Frost, David (2001) Organic Farming at ADAS PwllPeiran 1993 - 2001. .
Agriculture at Pwllpeiran has a long history. Pwllpeiran was eventually established as an Experimental Husbandry Farm in 1955. During the following forty years, work at the farm achieved substantial improvements in the quality and quantity of lamb and beef produced, but by the turn of the millennium the emphasis of agricultural policy was turning away from increased livestock production per se and towards the development of environmentally sensitive farming systems.
The 1,118 ha Pwllpeiran Research Farm is now managed by ADAS Wales. The land is rented from the National Assembly for Wales and the Forestry Commission. All of the land is under a ‘whole farm’ Environmentally Sensitive Area agreement.
The results from the Pwllpeiran unit underline the difficulties of organic farming in a severely disadvantaged upland area. The unit’s performance demonstrates the potential for production of organic lamb and beef but it also indicates some of the limitations on organic production.
Organic farming theory and practice developed primarily in the lowlands and on mixed farms and these origins remain clearly evident in current standards for organic agriculture. Farming in the hills and uplands is, however, in many ways distinct. The lack of opportunity to grow arable crops, the difficulties of growing legumes such as clover and the shortages of farmyard manure, organic fertilisers and farm produced feed all represent particular challenges to the organic hill farm. At Pwllpeiran, production has been constrained by declining soil fertility which in turn has had an adverse effect on grass / clover production and thus on herbage availability and forage conservation. The system operated to date has not produced enough FYM to maintain soil nutrient levels in all of the organic pastures, a major constraint on the level of production. This leads to two important conclusions regarding organic farming in the uplands. The first is the importance of regular and systematic soil sampling to identify possible nutrient deficiencies. The second is the need for sector bodies to recognise that organic farming in severely disadvantaged high rainfall hill areas may require more regular input of permitted P and K fertilisers than lowland and mixed farms. Without such inputs production levels are likely to fall in the medium to long-term and more work needs to done on the best method of supplying these nutrients to the organic hill farm.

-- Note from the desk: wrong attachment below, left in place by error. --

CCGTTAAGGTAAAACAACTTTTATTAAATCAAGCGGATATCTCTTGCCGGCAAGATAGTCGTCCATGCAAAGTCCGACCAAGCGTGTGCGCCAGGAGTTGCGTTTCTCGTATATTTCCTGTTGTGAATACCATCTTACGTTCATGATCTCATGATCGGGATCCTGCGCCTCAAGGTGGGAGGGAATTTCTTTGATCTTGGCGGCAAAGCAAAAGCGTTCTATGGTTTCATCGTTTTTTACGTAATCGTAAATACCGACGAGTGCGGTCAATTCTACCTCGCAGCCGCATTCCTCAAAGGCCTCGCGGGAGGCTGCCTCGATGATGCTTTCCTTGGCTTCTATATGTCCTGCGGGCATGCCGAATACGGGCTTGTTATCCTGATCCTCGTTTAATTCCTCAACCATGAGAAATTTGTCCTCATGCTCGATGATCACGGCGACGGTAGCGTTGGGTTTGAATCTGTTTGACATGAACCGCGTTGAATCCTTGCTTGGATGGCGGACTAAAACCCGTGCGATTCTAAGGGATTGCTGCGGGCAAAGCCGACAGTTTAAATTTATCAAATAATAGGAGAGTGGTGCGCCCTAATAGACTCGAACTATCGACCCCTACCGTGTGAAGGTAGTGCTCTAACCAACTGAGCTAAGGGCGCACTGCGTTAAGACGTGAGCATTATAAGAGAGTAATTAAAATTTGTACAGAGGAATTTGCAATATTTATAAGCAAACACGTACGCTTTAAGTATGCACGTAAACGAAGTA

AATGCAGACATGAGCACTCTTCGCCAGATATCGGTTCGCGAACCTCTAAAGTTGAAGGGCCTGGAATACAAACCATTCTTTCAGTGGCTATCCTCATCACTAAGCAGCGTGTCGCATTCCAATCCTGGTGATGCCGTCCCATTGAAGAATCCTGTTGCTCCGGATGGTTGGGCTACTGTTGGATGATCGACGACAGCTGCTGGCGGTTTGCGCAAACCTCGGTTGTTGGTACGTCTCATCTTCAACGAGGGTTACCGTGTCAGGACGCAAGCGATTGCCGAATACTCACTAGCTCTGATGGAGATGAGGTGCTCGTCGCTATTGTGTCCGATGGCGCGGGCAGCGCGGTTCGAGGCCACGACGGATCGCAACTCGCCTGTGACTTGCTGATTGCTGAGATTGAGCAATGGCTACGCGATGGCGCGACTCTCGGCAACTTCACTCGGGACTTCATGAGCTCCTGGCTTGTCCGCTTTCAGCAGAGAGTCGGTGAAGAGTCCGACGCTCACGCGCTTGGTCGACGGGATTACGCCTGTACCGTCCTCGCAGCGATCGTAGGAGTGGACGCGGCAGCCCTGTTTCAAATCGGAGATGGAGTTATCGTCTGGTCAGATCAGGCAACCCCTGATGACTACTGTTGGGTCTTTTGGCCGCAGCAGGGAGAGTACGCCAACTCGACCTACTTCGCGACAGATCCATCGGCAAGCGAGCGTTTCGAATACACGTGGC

At Pwllpeiran the decision was taken to accept a lower stocking rate on the organic unit, and to maintain financial performance by generating extra income from ESA agri environment payments and organic premiums. The unit’s experience demonstrates that combining organic farming with environmental conservation schemes on the mountain farm may add to the unit’s income, but environmental prescriptions will also place further limits on production. The balance of advantages to the organic hill farm offered by entry into an environmental management scheme needs to be weighed carefully.
The future viability of the Pwllpeiran organic unit depends on maintaining farm income levels by optimising herbage and forage production and utilisation, and by controlling input costs, and producing quality beef and lamb. The impact of other factors like market prices, global trade and government policy will prove equally important. Control of these lies beyond the farm gate.
|Keywords:||Pwllpeiran, upland, performance, lamb, beef, economics|
|Subjects:|| Animal husbandry > Production systems > Sheep and goats|
Animal husbandry > Production systems > Beef cattle
Farming Systems > Farm economics
|Research affiliation:||UK > ADAS|
|Deposited By:||Powell, Ms Jane|
|Deposited On:||19 Jun 2007|
|Last Modified:||12 Apr 2010 07:35|
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